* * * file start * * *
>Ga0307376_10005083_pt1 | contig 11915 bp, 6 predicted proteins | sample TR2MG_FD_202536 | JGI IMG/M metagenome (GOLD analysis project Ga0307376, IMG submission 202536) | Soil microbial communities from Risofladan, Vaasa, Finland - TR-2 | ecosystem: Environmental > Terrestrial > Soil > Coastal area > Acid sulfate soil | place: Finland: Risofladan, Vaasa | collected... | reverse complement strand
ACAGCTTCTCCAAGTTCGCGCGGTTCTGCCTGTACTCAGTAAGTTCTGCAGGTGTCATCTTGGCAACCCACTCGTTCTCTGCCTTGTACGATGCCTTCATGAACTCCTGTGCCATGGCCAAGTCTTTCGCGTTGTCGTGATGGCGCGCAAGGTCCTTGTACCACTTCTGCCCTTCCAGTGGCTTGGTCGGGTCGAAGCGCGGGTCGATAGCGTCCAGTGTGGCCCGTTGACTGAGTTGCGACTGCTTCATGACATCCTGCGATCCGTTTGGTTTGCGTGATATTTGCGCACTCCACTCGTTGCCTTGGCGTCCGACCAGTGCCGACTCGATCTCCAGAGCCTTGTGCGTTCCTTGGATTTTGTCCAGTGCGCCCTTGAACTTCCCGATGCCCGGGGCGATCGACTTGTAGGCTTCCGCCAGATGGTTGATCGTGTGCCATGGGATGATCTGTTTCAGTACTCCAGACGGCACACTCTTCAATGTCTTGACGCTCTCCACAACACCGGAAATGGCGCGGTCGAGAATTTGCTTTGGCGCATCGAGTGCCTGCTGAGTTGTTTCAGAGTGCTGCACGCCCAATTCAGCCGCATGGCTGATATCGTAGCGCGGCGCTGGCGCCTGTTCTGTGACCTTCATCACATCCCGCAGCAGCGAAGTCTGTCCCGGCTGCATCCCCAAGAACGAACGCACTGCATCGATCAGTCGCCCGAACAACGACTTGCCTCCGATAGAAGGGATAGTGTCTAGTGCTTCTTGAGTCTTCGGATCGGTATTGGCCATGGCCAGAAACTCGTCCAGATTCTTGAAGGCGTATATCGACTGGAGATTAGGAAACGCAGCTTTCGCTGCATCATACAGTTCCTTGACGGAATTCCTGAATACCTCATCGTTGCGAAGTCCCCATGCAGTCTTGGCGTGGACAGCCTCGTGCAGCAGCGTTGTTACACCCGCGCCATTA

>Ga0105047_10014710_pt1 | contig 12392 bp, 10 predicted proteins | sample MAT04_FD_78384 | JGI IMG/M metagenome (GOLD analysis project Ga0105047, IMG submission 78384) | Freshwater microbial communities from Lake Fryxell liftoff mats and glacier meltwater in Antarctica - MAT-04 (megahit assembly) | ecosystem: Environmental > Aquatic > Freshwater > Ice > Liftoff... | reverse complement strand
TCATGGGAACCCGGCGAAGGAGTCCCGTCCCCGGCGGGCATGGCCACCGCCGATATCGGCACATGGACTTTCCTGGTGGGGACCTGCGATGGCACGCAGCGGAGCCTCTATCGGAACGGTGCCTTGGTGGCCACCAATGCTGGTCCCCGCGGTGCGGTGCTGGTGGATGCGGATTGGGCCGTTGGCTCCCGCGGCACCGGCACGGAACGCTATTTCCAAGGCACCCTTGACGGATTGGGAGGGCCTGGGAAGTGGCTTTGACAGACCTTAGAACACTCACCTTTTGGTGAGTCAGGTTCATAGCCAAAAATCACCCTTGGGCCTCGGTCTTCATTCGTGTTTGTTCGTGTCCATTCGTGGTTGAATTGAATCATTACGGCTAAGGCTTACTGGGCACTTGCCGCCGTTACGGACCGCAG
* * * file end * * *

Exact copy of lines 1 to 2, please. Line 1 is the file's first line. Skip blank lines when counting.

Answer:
>Ga0307376_10005083_pt1 | contig 11915 bp, 6 predicted proteins | sample TR2MG_FD_202536 | JGI IMG/M metagenome (GOLD analysis project Ga0307376, IMG submission 202536) | Soil microbial communities from Risofladan, Vaasa, Finland - TR-2 | ecosystem: Environmental > Terrestrial > Soil > Coastal area > Acid sulfate soil | place: Finland: Risofladan, Vaasa | collected... | reverse complement strand
ACAGCTTCTCCAAGTTCGCGCGGTTCTGCCTGTACTCAGTAAGTTCTGCAGGTGTCATCTTGGCAACCCACTCGTTCTCTGCCTTGTACGATGCCTTCATGAACTCCTGTGCCATGGCCAAGTCTTTCGCGTTGTCGTGATGGCGCGCAAGGTCCTTGTACCACTTCTGCCCTTCCAGTGGCTTGGTCGGGTCGAAGCGCGGGTCGATAGCGTCCAGTGTGGCCCGTTGACTGAGTTGCGACTGCTTCATGACATCCTGCGATCCGTTTGGTTTGCGTGATATTTGCGCACTCCACTCGTTGCCTTGGCGTCCGACCAGTGCCGACTCGATCTCCAGAGCCTTGTGCGTTCCTTGGATTTTGTCCAGTGCGCCCTTGAACTTCCCGATGCCCGGGGCGATCGACTTGTAGGCTTCCGCCAGATGGTTGATCGTGTGCCATGGGATGATCTGTTTCAGTACTCCAGACGGCACACTCTTCAATGTCTTGACGCTCTCCACAACACCGGAAATGGCGCGGTCGAGAATTTGCTTTGGCGCATCGAGTGCCTGCTGAGTTGTTTCAGAGTGCTGCACGCCCAATTCAGCCGCATGGCTGATATCGTAGCGCGGCGCTGGCGCCTGTTCTGTGACCTTCATCACATCCCGCAGCAGCGAAGTCTGTCCCGGCTGCATCCCCAAGAACGAACGCACTGCATCGATCAGTCGCCCGAACAACGACTTGCCTCCGATAGAAGGGATAGTGTCTAGTGCTTCTTGAGTCTTCGGATCGGTATTGGCCATGGCCAGAAACTCGTCCAGATTCTTGAAGGCGTATATCGACTGGAGATTAGGAAACGCAGCTTTCGCTGCATCATACAGTTCCTTGACGGAATTCCTGAATACCTCATCGTTGCGAAGTCCCCATGCAGTCTTGGCGTGGACAGCCTCGTGCAGCAGCGTTGTTACACCCGCGCCATTA